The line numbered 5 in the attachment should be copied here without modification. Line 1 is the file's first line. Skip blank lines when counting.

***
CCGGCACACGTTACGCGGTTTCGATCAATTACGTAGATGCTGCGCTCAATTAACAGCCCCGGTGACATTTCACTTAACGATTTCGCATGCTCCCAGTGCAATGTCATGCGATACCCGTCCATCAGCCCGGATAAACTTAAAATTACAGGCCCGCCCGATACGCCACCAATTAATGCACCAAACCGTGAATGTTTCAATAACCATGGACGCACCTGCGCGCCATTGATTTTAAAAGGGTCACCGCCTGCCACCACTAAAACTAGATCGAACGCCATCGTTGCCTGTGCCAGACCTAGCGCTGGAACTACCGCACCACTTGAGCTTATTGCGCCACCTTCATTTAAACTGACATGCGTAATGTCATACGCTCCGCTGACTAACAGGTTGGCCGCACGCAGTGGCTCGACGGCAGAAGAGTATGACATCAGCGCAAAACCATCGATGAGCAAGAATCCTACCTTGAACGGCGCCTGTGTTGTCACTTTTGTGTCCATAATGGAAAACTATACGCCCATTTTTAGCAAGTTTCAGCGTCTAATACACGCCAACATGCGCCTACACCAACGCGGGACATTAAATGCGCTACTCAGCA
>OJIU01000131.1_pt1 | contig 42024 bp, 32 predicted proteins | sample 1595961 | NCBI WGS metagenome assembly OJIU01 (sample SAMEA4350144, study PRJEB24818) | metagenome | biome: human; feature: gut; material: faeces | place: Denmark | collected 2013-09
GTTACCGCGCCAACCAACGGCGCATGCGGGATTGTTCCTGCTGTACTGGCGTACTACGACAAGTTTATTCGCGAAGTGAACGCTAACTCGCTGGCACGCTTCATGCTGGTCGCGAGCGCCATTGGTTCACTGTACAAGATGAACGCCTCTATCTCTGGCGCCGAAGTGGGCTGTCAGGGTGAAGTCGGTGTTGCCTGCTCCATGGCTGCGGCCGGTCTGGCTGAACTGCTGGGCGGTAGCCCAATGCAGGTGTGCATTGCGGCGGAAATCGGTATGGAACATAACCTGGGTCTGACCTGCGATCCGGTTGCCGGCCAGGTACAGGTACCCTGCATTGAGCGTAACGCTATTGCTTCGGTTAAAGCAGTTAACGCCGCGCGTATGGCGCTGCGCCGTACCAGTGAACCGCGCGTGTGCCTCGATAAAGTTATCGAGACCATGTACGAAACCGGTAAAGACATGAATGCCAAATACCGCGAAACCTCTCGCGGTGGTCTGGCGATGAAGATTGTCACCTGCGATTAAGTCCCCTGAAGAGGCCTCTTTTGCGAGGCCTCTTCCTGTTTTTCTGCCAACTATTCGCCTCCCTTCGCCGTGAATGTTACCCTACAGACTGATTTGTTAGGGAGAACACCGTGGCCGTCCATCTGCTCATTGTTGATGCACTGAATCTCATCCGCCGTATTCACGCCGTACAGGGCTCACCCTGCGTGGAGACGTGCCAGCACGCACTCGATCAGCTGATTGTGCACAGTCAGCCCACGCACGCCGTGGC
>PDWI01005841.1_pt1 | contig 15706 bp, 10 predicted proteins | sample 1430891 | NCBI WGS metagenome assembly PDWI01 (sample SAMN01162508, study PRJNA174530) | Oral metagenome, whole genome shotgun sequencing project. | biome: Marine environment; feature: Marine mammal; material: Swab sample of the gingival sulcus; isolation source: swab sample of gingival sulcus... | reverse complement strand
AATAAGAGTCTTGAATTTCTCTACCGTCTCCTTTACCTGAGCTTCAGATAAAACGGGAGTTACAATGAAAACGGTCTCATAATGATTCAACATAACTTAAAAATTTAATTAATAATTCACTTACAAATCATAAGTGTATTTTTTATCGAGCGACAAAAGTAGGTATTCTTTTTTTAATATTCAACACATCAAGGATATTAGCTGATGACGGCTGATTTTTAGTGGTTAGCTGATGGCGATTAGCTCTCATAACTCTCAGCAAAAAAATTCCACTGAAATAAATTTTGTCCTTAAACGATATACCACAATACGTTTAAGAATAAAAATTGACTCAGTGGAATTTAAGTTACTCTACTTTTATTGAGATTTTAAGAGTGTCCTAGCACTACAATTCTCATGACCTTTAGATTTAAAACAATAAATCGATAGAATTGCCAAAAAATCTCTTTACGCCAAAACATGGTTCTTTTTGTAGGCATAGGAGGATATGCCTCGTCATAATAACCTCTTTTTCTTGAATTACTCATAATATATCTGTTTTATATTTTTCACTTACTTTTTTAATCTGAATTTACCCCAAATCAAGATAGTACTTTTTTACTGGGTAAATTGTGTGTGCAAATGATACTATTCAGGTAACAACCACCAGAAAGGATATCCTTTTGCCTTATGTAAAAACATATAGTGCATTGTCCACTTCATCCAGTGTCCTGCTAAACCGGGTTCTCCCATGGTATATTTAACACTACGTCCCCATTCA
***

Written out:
AATAAGAGTCTTGAATTTCTCTACCGTCTCCTTTACCTGAGCTTCAGATAAAACGGGAGTTACAATGAAAACGGTCTCATAATGATTCAACATAACTTAAAAATTTAATTAATAATTCACTTACAAATCATAAGTGTATTTTTTATCGAGCGACAAAAGTAGGTATTCTTTTTTTAATATTCAACACATCAAGGATATTAGCTGATGACGGCTGATTTTTAGTGGTTAGCTGATGGCGATTAGCTCTCATAACTCTCAGCAAAAAAATTCCACTGAAATAAATTTTGTCCTTAAACGATATACCACAATACGTTTAAGAATAAAAATTGACTCAGTGGAATTTAAGTTACTCTACTTTTATTGAGATTTTAAGAGTGTCCTAGCACTACAATTCTCATGACCTTTAGATTTAAAACAATAAATCGATAGAATTGCCAAAAAATCTCTTTACGCCAAAACATGGTTCTTTTTGTAGGCATAGGAGGATATGCCTCGTCATAATAACCTCTTTTTCTTGAATTACTCATAATATATCTGTTTTATATTTTTCACTTACTTTTTTAATCTGAATTTACCCCAAATCAAGATAGTACTTTTTTACTGGGTAAATTGTGTGTGCAAATGATACTATTCAGGTAACAACCACCAGAAAGGATATCCTTTTGCCTTATGTAAAAACATATAGTGCATTGTCCACTTCATCCAGTGTCCTGCTAAACCGGGTTCTCCCATGGTATATTTAACACTACGTCCCCATTCA